-Punta Carrion – our last stop on the cruise, just off the northeast coast of Santa Cruz, but also one of the best. The visibility in the water was great and we saw a wealth of sharks, tropical fish, lobsters and even a sea snake.
Our cruise finished early on the final day, which meant we still had the whole day to spend back on Santa Cruz island. We decided to visit las Grietas – a collection of sheletered swimming holes – together with Barbara and Hans Peter (the two Swiss from our Cruise group).
Unfortunately Paul and I only made it as far as the first swimming hole, as Paul contracted a mystery pain in his back, which meant that he spent almost an hour sat on a rock as I tried to soothe his muscles with a damp T-shirt! Eventually we managed the swim back across the swimming hole to safety and spent the afternoon relaxing on the beach.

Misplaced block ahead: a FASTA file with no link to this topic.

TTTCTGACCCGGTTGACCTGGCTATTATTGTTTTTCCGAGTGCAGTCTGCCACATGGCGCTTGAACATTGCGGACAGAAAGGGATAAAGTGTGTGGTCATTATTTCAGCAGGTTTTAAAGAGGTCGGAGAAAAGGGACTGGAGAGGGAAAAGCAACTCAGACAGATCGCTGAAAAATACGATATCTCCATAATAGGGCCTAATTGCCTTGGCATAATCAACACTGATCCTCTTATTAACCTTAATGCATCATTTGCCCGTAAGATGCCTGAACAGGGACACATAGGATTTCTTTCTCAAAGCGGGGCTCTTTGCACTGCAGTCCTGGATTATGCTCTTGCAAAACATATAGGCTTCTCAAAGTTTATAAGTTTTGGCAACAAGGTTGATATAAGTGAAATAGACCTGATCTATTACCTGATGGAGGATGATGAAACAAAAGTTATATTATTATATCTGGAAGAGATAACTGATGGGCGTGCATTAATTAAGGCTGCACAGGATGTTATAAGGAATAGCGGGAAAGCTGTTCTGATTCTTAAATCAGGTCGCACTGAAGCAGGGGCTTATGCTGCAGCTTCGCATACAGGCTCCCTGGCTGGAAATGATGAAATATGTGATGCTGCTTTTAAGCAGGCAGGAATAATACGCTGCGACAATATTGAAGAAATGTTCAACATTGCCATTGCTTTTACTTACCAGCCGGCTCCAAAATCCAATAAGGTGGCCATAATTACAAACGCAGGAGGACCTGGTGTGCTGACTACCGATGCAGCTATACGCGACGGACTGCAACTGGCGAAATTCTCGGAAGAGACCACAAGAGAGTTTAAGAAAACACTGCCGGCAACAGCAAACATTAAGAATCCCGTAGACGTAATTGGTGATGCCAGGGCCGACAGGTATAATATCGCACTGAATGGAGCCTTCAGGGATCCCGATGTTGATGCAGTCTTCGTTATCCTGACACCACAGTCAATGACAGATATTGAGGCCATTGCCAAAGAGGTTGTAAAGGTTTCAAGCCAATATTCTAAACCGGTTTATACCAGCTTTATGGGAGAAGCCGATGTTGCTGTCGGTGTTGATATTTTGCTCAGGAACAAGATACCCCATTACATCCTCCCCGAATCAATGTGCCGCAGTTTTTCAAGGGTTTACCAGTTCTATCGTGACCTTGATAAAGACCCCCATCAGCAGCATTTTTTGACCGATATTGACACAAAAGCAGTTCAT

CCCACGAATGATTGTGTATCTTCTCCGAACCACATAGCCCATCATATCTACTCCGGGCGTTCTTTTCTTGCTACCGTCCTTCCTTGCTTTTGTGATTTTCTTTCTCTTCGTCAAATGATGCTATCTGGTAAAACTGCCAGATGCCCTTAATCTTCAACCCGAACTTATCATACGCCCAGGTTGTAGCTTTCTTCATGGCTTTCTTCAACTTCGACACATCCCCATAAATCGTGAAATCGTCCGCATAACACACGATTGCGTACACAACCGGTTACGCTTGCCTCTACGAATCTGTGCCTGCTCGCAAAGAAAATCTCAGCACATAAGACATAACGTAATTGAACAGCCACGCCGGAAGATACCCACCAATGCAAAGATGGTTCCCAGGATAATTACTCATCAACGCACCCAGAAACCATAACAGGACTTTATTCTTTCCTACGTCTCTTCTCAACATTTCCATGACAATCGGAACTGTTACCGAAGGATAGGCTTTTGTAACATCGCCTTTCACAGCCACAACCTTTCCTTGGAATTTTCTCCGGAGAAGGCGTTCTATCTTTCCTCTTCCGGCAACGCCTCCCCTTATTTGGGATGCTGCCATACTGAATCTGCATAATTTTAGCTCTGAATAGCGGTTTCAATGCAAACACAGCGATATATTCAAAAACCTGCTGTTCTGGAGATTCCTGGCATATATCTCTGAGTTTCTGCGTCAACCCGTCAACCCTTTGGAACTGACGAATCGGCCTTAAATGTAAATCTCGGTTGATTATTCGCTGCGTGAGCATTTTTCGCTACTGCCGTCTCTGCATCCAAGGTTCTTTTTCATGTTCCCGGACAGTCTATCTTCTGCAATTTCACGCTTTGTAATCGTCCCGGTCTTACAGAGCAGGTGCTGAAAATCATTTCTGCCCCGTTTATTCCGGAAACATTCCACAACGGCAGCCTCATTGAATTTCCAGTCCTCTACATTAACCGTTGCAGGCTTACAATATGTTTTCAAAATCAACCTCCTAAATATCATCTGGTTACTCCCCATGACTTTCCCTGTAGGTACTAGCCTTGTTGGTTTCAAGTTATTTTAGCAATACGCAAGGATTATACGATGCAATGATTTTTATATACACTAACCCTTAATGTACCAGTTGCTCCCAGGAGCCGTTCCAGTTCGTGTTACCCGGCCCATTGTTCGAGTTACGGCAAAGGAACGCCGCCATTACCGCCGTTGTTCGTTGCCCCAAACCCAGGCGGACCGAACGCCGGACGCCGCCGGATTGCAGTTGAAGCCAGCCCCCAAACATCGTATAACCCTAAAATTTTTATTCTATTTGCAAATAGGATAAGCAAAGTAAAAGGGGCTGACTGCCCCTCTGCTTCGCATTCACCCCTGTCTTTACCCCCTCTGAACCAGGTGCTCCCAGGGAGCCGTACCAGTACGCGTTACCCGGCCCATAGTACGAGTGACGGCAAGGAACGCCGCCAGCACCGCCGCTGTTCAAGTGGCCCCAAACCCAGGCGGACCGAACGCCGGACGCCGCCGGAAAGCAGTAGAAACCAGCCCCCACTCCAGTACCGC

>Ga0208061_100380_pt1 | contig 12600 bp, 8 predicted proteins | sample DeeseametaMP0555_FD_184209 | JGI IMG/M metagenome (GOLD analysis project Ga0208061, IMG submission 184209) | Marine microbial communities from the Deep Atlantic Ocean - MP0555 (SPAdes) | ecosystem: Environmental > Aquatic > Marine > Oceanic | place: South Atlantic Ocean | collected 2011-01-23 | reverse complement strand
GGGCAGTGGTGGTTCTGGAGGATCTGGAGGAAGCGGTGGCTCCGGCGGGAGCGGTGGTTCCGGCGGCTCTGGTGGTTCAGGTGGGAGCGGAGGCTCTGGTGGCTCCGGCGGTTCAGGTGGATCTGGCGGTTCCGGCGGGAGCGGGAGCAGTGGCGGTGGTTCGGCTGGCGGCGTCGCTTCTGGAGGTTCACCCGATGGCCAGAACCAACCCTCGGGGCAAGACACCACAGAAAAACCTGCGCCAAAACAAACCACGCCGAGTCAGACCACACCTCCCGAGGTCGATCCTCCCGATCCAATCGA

For our last dinner we treated ourselves to fresh lobster (I say treated, but it was still significantly cheaper than ordering it in Europe at about £12 for a whole lobster served with rice, chips and salad).
Day 10 – Return to the Mainland
The time had come to head back to the mainland, so we set off by taxi, bus, boat and bus back to the airport. On the final bus there was an obnoxious Dutch man who complained about there not being a seat for him on the public bus which, may I add, was completely free of charge. In any case, he kicked up a stink and exclaimed “Lazy Galapagos people. Can’t be bothered to work. Stupid Galapagos. They put 3 turtles on here and expect us to be impressed!”
His outburst couldn’t be further from what we have experienced – friendly, hard working people who are the guardians of a magical place which I hope will continue to amaze people for generations to come.